|Budget Amount *help
¥1,800,000 (Direct Cost : ¥1,800,000)
Fiscal Year 1997 : ¥300,000 (Direct Cost : ¥300,000)
Fiscal Year 1996 : ¥400,000 (Direct Cost : ¥400,000)
Fiscal Year 1995 : ¥1,100,000 (Direct Cost : ¥1,100,000)
Rock engravings from Fugoppe Cave in Yoichi-cho, Hokkaido, is one of the precious prehistoric art works in Japan, but they had not been investigated well just until these days. In our research, firstly, we took protographs of the rock surface where engravings could be, for the prepare of our following investigation. While we gave up the direct rasing of works because of the fragile condition of the rock surface, we raised indirectly the works on the base of photographs, observing details of figures munutely. In result, considerably we could revise the drawings of works attached to the archaeological report which was published in 1970. In the art historical research, the starting point is the drawing which each investigator made, and our drawing should be basis of every following study. Meanwhile, the dating of the engravings and situating of the artists, which were our initiate purpose of research, have been suspended for too many materials to be investigated.
Another problem is the presence of the plaster models which copied the engravings when the archaeologists excavated the site. We also investigated the plaster models, which are very rare in the world, deposited now in the Hokkaido Historical Museum of Sapporo. The plaster models were not accompanied with documents, so that we had to compare the models with the engravings, and finally we could almost give the entire picture of these materials. Here, we have two sort of materials which are not different almost each other, that is, the plaster models and original engravings in situ which are not so weathered since the plaster models were made.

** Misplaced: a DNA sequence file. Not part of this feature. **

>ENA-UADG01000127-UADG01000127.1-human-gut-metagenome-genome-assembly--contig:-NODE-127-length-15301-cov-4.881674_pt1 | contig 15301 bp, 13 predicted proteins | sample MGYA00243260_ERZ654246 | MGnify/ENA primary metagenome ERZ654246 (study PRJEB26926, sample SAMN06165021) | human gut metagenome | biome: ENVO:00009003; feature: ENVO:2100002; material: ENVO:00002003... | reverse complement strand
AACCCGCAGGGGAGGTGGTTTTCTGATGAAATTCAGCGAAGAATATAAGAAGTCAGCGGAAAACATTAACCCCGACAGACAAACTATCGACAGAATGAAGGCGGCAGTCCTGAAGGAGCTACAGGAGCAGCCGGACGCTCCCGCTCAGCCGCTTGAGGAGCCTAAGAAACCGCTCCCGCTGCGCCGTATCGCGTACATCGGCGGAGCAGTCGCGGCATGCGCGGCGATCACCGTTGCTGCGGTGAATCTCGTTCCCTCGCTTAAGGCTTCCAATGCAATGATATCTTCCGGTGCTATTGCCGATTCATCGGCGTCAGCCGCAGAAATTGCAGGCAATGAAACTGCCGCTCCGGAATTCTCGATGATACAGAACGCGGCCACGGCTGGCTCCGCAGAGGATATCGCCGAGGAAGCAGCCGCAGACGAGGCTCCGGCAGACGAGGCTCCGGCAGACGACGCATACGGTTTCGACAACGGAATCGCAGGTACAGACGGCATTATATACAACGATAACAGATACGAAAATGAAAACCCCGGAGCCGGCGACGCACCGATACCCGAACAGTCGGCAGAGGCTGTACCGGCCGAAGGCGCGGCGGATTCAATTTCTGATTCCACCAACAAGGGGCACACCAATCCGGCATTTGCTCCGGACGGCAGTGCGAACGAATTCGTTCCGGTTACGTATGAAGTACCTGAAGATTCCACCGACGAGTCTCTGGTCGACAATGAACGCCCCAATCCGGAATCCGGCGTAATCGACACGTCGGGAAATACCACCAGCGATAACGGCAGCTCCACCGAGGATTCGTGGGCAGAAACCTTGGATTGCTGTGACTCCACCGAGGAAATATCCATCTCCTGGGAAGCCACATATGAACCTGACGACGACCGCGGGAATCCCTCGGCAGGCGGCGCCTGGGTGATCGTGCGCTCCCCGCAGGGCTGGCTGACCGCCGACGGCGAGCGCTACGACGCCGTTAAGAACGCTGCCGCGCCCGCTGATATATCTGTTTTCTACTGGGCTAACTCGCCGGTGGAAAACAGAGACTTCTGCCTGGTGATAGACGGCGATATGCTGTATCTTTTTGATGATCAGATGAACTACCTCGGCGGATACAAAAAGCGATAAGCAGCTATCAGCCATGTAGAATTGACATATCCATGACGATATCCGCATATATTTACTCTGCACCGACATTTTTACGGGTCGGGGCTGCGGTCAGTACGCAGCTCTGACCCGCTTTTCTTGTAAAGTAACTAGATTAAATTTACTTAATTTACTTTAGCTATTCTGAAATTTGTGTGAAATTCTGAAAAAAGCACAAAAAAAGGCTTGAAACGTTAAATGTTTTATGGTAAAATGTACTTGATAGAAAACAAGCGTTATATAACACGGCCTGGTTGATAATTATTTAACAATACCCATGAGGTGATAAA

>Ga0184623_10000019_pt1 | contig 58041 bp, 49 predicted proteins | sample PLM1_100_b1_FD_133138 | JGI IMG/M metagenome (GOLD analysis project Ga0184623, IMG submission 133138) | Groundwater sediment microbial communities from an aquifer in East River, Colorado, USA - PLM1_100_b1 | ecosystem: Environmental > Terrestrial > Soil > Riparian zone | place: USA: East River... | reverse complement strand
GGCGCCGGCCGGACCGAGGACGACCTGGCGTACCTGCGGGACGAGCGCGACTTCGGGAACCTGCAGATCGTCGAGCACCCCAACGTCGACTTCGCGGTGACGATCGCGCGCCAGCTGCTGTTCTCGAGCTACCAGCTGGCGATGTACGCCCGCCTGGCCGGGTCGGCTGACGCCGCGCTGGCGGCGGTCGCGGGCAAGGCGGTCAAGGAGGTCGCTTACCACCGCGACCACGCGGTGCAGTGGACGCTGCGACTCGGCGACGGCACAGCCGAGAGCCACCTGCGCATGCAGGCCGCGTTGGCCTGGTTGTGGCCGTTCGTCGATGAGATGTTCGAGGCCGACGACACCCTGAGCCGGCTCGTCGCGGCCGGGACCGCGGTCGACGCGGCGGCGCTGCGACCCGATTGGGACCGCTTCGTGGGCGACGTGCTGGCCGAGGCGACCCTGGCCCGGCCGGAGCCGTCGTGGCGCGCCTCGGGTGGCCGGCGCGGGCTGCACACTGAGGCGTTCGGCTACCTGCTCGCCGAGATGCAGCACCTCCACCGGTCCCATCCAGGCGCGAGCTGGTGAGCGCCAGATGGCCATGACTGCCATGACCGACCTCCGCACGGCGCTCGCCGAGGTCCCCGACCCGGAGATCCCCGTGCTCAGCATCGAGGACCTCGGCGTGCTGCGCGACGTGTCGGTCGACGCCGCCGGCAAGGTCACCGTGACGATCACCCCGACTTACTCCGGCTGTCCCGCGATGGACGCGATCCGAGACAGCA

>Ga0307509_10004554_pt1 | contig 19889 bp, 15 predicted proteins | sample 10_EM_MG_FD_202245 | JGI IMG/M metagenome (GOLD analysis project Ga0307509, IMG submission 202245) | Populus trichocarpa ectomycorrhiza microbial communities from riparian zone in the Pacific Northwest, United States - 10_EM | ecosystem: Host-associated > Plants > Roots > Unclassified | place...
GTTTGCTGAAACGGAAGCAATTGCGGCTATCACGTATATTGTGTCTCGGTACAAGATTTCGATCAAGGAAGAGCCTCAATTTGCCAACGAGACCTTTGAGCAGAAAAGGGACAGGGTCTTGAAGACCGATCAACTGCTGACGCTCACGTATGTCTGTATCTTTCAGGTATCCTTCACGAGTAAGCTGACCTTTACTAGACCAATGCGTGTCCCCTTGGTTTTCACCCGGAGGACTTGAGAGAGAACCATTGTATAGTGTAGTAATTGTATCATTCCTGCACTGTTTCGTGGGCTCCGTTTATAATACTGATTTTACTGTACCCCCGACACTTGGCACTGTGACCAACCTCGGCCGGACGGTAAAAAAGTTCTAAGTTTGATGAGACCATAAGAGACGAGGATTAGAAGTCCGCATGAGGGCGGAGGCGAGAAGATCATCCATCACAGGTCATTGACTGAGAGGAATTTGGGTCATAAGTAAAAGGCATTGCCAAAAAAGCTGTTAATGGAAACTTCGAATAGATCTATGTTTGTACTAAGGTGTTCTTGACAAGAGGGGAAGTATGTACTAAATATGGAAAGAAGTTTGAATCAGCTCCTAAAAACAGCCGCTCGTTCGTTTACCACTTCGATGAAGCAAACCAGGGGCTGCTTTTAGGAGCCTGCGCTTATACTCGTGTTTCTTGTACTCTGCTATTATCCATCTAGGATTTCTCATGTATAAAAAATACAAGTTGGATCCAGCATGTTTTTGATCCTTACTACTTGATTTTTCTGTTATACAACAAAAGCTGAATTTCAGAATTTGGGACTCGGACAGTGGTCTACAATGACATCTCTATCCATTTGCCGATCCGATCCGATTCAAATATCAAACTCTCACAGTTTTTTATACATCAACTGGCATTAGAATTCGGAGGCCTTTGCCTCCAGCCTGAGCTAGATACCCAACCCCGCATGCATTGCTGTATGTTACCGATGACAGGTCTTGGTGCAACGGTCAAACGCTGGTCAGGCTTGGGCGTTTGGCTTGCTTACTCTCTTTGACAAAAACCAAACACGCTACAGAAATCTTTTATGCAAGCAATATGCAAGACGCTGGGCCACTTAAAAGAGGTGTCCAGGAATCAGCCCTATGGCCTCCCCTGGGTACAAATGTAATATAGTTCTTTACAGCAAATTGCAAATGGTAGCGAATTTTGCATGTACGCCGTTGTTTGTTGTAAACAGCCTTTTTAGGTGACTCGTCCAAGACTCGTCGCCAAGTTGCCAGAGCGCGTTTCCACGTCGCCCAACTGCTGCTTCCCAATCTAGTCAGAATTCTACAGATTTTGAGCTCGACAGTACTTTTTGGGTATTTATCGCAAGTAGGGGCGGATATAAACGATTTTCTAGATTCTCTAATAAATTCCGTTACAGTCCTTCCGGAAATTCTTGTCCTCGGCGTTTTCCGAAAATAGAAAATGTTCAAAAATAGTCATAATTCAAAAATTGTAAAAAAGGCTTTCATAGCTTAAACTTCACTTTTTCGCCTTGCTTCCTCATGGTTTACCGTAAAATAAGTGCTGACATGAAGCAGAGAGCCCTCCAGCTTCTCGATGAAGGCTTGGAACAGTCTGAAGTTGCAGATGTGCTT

Now, how can we distinguish the two? In conclusion, as much as we can investigate the original works, we must take them as our first materials, meanwhile we can evaluate the plaster models as unique materials in the history of research, though we ourselves will not take them our object of research.